Atleast thats my opinion why you see so few widebodies at LGA. However, things will begin to backfire once the airport reaches its full copacity, which is quickly approaching. So airlines might switch high density flights from their hubs to larger single isle aircraft such as the 757 and 737-800/900, A321 so they can still increase copacity with the same ammount of flights but also benifit from keeping their valuable widebodys from doing shuttle service when it could be used a few miles away to connect with or even serve in the international market.
USAFHummer From United States of America, joined May 2000, 10685 posts, RR: 51
Reply 12, posted (15 years 4 months 4 weeks 1 day 14 hours ago) and read 2005 times:
The reason I think that LGA does not have many widebodies is that JFK and EWR take up most of the long haul or international flights that require widebodies. On the same count, why doesn't FLL have many widebodies (Delta Tristars and 767's are all I've even seen there, widebody, wise)? Because MIA overpowers them internationally, just like JFK and EWR are doing.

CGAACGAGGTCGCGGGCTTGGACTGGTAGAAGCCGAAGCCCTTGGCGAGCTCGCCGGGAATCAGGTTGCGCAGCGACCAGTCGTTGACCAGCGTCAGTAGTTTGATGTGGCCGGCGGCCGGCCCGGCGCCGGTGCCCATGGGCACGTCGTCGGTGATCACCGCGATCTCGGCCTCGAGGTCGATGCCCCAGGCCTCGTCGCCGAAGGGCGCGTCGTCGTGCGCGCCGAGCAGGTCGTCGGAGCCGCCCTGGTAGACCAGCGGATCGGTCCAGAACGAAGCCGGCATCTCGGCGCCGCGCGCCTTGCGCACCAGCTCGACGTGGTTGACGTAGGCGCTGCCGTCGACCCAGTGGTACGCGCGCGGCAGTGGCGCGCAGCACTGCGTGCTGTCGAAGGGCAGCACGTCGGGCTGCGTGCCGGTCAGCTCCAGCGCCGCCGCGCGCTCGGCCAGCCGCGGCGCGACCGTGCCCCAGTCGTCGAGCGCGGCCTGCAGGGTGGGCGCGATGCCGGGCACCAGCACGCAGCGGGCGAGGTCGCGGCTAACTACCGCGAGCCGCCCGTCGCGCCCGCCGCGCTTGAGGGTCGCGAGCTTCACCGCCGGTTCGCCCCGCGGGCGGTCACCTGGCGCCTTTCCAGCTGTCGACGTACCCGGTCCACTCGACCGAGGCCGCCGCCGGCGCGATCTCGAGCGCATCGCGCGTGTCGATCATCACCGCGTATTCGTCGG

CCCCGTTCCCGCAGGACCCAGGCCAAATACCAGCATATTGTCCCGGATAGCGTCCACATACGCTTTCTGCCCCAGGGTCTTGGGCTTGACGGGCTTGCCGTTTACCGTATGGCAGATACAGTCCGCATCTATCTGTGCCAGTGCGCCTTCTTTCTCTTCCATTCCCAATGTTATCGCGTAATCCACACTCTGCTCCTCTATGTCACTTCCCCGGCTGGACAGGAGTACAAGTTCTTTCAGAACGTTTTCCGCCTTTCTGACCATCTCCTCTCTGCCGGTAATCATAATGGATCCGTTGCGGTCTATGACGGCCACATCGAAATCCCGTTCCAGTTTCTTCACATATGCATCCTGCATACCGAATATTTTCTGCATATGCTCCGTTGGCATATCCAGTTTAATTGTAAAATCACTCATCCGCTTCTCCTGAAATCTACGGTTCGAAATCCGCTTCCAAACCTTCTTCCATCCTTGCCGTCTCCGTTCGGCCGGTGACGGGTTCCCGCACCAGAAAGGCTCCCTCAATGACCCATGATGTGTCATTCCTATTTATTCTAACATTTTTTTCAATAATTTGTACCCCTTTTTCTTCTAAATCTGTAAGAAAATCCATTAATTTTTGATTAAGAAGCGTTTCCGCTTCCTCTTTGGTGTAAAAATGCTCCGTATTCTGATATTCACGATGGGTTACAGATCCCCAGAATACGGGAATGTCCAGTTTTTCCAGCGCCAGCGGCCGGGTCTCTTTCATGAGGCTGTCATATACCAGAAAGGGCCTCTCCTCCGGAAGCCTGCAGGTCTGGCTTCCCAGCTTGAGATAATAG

Chief A.net college football stadium self-pic guru
EyeSky From United States of America, joined Aug 2000, 327 posts, RR: 0
Reply 13, posted (15 years 4 months 4 weeks 1 day 14 hours ago) and read 1990 times:
Don't forget that the D10 and L11 were both designed to operate in and out of LGA and DCA using the limited length runways that they had in the mid 60's. This was per the specification set out by AA and later embraced by UA, EA and other early operators.
I don't think it's a matter of runway length it's more a matter of frequency and the type of traffic that originates and terminates at LGA. Most of these routes don't lend themselves as well to widebody operations.